The University of Ottawa is pleased to announce the awarding of two new University Research Chairs (URC) to professors whose research contributes to better access to health care for vulnerable populations and to a fuller understanding of 19th-century Metis kinscapes.
“These new research chairs honour inspiring and innovative studies undertaken by professors who are trailblazers in their own right,” said University of Ottawa Vice-President, Research Sylvain Charbonneau. “Their research on improving access to health care for underprivileged communities and the familial networks in Metis and First Nations societies of the 19th century align well with our new strategic research objectives.”
The holders of the new University Research Chairs are:
Clare Liddy (Faculty of Medicine), University Research Chair in eConsult and Primary Health Care Delivery
Professor Clare Liddy is the chair of the University of Ottawa’s Department of Family Medicine, a senior researcher at the Bruyère Research Institute, and a practising family physician with the Ottawa Hospital Academic Family Health Team. She aims to improve access to care for vulnerable populations by leveraging eConsult, a secure, web-based tool she co-created to allow doctors and nurse practitioners to communicate with specialists electronically regarding patient care, often eliminating the need for an in-person consultation. The research chair will study eConsult’s impact on helping people living with chronic conditions, including dementia, and how it can help residents of institutional facilities, such as long-term care homes and penitentiaries, get the care they need. This research will also look at expanding eConsult through the use of artificial intelligence and natural language processing.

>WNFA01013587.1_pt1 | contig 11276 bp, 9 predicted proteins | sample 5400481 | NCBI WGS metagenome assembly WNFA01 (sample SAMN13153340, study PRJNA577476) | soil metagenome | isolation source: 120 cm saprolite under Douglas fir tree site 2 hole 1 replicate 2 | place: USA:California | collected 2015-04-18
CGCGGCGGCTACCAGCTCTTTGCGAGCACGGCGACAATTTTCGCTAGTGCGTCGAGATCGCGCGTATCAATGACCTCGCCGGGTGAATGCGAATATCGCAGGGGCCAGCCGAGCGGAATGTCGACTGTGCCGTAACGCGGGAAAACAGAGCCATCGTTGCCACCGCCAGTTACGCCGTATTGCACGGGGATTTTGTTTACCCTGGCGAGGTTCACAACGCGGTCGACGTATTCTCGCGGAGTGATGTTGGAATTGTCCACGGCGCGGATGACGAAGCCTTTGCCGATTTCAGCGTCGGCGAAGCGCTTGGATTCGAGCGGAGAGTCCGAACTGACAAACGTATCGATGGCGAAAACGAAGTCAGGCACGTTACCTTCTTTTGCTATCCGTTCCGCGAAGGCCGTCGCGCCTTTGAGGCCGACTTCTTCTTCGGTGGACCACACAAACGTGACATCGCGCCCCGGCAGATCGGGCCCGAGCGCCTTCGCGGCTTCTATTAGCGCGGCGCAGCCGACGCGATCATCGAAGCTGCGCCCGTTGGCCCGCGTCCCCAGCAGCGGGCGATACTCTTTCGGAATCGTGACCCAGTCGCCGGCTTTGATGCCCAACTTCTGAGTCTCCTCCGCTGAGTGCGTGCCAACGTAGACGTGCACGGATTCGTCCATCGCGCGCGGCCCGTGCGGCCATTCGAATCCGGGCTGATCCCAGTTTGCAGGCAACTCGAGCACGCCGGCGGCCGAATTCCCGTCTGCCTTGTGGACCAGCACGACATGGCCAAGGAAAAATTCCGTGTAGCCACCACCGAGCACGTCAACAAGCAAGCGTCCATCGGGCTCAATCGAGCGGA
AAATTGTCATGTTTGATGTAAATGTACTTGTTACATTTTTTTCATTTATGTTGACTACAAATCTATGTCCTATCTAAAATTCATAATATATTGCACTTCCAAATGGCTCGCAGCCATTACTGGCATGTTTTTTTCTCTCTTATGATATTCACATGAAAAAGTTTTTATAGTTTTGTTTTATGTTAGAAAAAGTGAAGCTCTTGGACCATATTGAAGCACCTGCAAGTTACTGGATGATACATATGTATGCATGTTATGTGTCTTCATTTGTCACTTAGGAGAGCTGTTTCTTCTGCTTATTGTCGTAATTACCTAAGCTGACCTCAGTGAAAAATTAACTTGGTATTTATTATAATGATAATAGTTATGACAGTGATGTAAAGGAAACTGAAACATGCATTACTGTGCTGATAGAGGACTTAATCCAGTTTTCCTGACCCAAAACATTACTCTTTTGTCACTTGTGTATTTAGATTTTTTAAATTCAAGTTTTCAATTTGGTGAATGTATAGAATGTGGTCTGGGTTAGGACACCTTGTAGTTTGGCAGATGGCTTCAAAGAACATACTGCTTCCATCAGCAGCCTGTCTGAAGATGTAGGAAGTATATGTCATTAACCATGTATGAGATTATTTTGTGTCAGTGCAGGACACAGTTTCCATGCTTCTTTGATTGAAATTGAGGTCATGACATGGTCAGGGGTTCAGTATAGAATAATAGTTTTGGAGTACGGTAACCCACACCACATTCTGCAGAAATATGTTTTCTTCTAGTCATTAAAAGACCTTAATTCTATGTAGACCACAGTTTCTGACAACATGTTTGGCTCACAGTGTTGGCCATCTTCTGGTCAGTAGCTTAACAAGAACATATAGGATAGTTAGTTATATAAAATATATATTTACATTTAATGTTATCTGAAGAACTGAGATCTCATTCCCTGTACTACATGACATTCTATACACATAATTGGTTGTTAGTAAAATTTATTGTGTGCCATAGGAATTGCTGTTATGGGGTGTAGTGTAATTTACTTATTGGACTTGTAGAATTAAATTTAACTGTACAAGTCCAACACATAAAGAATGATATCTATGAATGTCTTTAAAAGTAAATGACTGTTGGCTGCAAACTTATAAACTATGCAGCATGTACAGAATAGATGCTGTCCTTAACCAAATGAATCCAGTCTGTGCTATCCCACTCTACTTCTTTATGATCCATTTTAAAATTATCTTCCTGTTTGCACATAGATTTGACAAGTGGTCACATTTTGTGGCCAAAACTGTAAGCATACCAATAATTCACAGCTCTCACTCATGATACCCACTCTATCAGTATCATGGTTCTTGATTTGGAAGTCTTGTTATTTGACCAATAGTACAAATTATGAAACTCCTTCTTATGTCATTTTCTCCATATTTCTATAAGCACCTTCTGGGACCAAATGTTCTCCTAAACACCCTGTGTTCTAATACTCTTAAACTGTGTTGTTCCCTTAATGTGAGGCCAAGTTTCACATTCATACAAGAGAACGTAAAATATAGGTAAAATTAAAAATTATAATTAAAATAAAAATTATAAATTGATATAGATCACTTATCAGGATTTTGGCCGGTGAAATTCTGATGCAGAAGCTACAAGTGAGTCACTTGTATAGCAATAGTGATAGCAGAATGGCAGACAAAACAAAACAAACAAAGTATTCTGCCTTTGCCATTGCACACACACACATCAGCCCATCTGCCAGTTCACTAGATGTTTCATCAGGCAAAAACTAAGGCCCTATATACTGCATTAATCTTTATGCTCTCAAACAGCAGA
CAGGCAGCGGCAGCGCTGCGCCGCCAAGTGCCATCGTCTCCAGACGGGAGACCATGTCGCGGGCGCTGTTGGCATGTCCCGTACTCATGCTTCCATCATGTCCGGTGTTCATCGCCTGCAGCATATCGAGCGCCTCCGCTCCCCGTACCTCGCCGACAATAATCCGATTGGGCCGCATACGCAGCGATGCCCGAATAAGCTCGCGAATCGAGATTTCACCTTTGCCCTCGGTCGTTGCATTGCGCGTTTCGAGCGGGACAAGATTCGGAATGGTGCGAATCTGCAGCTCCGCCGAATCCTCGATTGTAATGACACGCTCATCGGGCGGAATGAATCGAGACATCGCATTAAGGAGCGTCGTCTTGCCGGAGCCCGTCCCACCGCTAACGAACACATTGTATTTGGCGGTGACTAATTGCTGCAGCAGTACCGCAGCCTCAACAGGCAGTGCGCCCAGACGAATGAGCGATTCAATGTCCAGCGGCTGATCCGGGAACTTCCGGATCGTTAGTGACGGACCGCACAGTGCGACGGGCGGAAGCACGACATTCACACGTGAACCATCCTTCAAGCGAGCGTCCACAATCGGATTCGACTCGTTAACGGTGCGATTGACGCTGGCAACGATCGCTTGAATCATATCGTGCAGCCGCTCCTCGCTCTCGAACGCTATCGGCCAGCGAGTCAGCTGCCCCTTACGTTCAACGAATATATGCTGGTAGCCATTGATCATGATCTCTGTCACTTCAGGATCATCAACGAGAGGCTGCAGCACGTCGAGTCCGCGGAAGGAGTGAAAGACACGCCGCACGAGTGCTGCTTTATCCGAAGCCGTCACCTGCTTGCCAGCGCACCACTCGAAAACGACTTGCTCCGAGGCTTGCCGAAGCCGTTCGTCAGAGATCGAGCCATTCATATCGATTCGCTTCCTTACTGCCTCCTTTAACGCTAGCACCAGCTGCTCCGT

Brenda Macdougall (Faculty of Arts), University Research Chair in Metis Family and Community Traditions
A leading expert on the history of the Metis people, Professor Brenda Macdougall will investigate how 19th-century Metis kinscapes (familial networks within a specific geographic region) acted as epicentres of Plains Metis cultural flourishing and sense of nationhood. Mainstream scholarly research in general has failed to consider the existence of ongoing relationships between the Metis, or Otipemisiwak (“people who were their own bosses”) and the First Nations societies to whom they were related. It has also de-emphasized the role of women — First Nations and then Metis — on their own society’s evolution. Professor Macdougall’s research will address this important omission, underlining how “the Otipemisiwak inherited the teachings, philosophies, and beliefs about what constituted home, family, and nationhood from their maternal relatives.”